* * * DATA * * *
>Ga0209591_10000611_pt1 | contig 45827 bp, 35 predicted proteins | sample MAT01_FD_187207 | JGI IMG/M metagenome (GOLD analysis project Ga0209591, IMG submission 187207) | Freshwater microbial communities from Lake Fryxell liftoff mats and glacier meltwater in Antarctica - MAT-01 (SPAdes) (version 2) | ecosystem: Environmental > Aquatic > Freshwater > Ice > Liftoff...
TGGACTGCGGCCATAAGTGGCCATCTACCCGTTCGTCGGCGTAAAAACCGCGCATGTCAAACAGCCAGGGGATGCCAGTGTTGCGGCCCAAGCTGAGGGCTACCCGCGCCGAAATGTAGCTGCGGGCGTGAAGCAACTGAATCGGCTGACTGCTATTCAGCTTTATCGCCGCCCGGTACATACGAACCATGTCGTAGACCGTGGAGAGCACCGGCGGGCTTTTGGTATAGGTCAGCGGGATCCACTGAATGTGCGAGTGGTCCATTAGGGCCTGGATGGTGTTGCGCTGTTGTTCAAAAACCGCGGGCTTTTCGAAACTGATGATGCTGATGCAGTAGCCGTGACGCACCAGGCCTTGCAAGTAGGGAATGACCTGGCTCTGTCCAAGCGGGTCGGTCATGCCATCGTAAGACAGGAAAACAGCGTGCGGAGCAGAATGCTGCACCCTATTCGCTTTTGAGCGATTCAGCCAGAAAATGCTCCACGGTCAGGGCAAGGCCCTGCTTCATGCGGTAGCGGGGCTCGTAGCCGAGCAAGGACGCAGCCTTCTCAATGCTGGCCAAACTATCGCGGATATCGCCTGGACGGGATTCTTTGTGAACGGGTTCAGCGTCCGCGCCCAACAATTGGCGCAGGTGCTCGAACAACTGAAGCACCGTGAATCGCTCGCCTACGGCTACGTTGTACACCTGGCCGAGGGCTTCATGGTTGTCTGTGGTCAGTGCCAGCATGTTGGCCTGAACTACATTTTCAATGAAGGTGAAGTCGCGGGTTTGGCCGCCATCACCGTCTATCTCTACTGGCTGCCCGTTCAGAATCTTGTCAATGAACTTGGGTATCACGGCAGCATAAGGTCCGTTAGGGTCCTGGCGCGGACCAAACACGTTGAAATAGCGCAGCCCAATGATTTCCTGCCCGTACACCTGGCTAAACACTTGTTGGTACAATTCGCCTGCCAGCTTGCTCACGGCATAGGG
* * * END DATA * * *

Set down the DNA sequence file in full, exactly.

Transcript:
>Ga0209591_10000611_pt1 | contig 45827 bp, 35 predicted proteins | sample MAT01_FD_187207 | JGI IMG/M metagenome (GOLD analysis project Ga0209591, IMG submission 187207) | Freshwater microbial communities from Lake Fryxell liftoff mats and glacier meltwater in Antarctica - MAT-01 (SPAdes) (version 2) | ecosystem: Environmental > Aquatic > Freshwater > Ice > Liftoff...
TGGACTGCGGCCATAAGTGGCCATCTACCCGTTCGTCGGCGTAAAAACCGCGCATGTCAAACAGCCAGGGGATGCCAGTGTTGCGGCCCAAGCTGAGGGCTACCCGCGCCGAAATGTAGCTGCGGGCGTGAAGCAACTGAATCGGCTGACTGCTATTCAGCTTTATCGCCGCCCGGTACATACGAACCATGTCGTAGACCGTGGAGAGCACCGGCGGGCTTTTGGTATAGGTCAGCGGGATCCACTGAATGTGCGAGTGGTCCATTAGGGCCTGGATGGTGTTGCGCTGTTGTTCAAAAACCGCGGGCTTTTCGAAACTGATGATGCTGATGCAGTAGCCGTGACGCACCAGGCCTTGCAAGTAGGGAATGACCTGGCTCTGTCCAAGCGGGTCGGTCATGCCATCGTAAGACAGGAAAACAGCGTGCGGAGCAGAATGCTGCACCCTATTCGCTTTTGAGCGATTCAGCCAGAAAATGCTCCACGGTCAGGGCAAGGCCCTGCTTCATGCGGTAGCGGGGCTCGTAGCCGAGCAAGGACGCAGCCTTCTCAATGCTGGCCAAACTATCGCGGATATCGCCTGGACGGGATTCTTTGTGAACGGGTTCAGCGTCCGCGCCCAACAATTGGCGCAGGTGCTCGAACAACTGAAGCACCGTGAATCGCTCGCCTACGGCTACGTTGTACACCTGGCCGAGGGCTTCATGGTTGTCTGTGGTCAGTGCCAGCATGTTGGCCTGAACTACATTTTCAATGAAGGTGAAGTCGCGGGTTTGGCCGCCATCACCGTCTATCTCTACTGGCTGCCCGTTCAGAATCTTGTCAATGAACTTGGGTATCACGGCAGCATAAGGTCCGTTAGGGTCCTGGCGCGGACCAAACACGTTGAAATAGCGCAGCCCAATGATTTCCTGCCCGTACACCTGGCTAAACACTTGTTGGTACAATTCGCCTGCCAGCTTGCTCACGGCATAGGG